AMY GOODMAN: Why did you go there?

WALLACE SHAWN: Initially, it was just an emotional response to the fact that I had invited this writer, who I deeply admire, to come and see my play. And, you know, people like me in show business, we’re show-offs, and I wanted him to see the play. And he kept not appearing in the audience. And eventually, I realized he was not able to return to the United States because of having received the NSA papers.

And on impulse, I said, "Well, we’ll bring the play to you." And my colleagues—I went to Deborah Eisenberg and Larry Pine, who were the two actors in the play with me, and to the sound designer and—Bruce Odland, and the director, Andre Gregory, and they all said, before I had even finished the sentence—they all are old rebels from the ’60s, you could say—and immediately said, "What a great idea!"

So we brought the whole play to Brazil, and we did it for Glenn and some people he invited. We rented a theater, and we—our lighting designer, Jennifer Tipton, talked to the people in Brazil, and we did the complete version of the play, because, you know, you can’t email a play. A play is not the script of a play. You can’t send that in the mail or—you know, if you want to show somebody a play, that’s what you have to do. So it was a gesture of, expression of respect for the fact that he did what we all should be doing. He has risked his neck. He’s risked his physical security and freedom.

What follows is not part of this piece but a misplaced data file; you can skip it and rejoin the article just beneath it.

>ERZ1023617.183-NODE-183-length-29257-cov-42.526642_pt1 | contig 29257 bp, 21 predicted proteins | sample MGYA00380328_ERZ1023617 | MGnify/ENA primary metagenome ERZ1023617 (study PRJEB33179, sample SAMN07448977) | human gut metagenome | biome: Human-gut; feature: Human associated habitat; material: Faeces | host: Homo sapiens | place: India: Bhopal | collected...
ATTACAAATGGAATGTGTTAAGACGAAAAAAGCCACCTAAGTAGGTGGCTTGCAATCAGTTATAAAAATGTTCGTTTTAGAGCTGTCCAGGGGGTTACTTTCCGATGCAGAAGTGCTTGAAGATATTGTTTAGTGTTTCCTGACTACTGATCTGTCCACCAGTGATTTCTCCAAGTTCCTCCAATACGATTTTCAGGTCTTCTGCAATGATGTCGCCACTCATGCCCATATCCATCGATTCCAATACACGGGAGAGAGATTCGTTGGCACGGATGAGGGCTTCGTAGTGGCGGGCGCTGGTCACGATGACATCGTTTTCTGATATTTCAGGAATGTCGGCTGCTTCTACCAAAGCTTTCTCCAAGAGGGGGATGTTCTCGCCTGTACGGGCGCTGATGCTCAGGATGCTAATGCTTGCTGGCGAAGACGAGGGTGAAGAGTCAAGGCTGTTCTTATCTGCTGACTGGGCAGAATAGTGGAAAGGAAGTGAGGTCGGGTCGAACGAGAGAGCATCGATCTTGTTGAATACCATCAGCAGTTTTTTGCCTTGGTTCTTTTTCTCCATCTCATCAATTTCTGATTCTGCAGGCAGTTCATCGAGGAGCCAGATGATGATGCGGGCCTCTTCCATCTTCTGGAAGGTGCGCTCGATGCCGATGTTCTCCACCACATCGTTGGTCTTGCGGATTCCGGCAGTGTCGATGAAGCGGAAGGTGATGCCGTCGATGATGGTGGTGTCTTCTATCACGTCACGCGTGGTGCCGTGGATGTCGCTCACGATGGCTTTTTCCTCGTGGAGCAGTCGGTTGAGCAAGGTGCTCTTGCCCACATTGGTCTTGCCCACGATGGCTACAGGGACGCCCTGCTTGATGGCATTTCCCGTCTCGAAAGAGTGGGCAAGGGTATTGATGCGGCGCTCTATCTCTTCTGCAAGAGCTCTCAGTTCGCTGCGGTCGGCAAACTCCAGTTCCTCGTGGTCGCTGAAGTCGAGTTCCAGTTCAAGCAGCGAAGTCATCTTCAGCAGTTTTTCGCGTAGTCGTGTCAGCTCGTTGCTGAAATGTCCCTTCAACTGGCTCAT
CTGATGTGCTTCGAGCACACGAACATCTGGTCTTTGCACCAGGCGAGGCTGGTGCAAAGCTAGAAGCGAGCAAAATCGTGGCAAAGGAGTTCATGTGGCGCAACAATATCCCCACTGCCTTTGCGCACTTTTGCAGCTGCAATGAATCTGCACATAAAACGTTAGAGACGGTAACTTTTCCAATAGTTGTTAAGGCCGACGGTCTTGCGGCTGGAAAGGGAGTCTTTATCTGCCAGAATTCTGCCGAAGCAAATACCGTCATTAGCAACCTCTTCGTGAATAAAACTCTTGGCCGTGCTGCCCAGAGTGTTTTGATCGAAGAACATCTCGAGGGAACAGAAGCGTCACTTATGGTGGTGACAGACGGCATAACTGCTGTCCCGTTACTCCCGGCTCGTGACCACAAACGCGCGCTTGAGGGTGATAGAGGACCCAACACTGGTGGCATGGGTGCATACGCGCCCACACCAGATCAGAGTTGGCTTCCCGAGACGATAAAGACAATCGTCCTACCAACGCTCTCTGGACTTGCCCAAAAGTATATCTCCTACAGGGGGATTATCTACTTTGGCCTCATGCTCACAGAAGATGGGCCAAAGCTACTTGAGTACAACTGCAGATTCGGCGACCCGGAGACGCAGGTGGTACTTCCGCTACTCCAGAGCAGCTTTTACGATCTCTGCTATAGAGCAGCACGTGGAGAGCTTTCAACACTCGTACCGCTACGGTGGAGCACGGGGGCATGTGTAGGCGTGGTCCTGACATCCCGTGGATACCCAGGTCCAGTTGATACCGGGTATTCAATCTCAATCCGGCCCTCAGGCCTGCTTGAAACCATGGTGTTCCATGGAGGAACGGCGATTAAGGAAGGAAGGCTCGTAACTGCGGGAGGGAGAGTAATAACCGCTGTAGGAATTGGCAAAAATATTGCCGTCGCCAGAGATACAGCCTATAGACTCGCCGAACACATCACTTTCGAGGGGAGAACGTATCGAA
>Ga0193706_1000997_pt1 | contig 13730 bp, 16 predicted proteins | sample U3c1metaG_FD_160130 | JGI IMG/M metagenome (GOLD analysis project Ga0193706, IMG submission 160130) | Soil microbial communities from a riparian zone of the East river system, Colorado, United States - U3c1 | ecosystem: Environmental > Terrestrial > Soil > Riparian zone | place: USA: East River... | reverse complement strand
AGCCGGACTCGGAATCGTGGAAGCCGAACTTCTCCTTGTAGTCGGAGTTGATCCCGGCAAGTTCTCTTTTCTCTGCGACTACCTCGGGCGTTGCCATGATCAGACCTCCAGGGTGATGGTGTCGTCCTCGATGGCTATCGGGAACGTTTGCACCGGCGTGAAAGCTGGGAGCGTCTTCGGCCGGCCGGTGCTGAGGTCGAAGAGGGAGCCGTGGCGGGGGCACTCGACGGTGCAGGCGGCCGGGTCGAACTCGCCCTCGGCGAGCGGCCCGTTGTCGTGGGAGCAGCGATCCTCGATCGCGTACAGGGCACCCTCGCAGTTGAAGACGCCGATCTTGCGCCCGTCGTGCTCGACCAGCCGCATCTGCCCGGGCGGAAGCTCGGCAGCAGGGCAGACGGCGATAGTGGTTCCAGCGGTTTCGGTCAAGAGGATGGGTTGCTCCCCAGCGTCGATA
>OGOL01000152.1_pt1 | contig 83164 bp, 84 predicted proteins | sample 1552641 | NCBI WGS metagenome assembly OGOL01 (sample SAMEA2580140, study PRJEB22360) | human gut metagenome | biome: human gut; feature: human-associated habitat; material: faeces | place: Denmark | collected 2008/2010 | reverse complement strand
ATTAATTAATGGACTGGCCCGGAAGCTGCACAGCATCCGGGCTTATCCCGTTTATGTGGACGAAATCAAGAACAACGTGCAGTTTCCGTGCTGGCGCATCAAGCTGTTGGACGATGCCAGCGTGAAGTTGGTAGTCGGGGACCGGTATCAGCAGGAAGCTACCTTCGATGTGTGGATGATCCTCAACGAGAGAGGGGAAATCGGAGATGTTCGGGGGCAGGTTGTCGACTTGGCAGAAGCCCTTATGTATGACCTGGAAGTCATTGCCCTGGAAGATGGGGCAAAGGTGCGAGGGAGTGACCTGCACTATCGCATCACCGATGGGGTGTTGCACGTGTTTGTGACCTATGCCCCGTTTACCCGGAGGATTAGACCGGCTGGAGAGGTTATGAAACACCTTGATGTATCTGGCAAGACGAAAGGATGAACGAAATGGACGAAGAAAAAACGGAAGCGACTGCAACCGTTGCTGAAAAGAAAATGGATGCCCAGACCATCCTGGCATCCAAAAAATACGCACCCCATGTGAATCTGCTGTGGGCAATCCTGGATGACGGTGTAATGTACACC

JUAN GONZÁLEZ: And the choice of the play, Designated Mourner, the reason—its relevance to our time? Because the play has been out now for more than a decade, right?

WALLACE SHAWN: Yes. Well, it happens to be a play that is on the subject of speaking out, in a way. I mean, you know, one writes out of a personal artistic impulse that you don’t necessarily plan, but it turns out that this play is about a writer, played by Larry Pine, who wrote quite a while ago some essays that were offensive to the regime, a sort of right-wing regime in this is made-up country. And he and his loyal daughter, played by Deborah Eisenberg, are not even gathering guns for the rebels. They’re simply people who are sympathetic to the poor of their country and have written essays.

So, they haven’t really done anything, and yet, as the political space in the country gets smaller and the regime begins to crack down, the people who are on the fringes are threatened, because artistic freedom, artistic freedom of thought, is dangerous freedom of thought, just the way political freedom of thought is. If people are out there thinking on their own, that’s dangerous to governments, if they are repressively minded. And so, it becomes dangerous for the son-in-law—me, my character—to live in the house with these rather dangerous people, or people who are mildly dangerous because they’re thinking freely. So I get out of the house. I play the survivor who is basically cowardly.


Update: Here's a respectable Canadian politician rebutting the Snowden accusation in a rational fashion. Why would anyone feel the least bit concerned about such mature leadership misusing its power?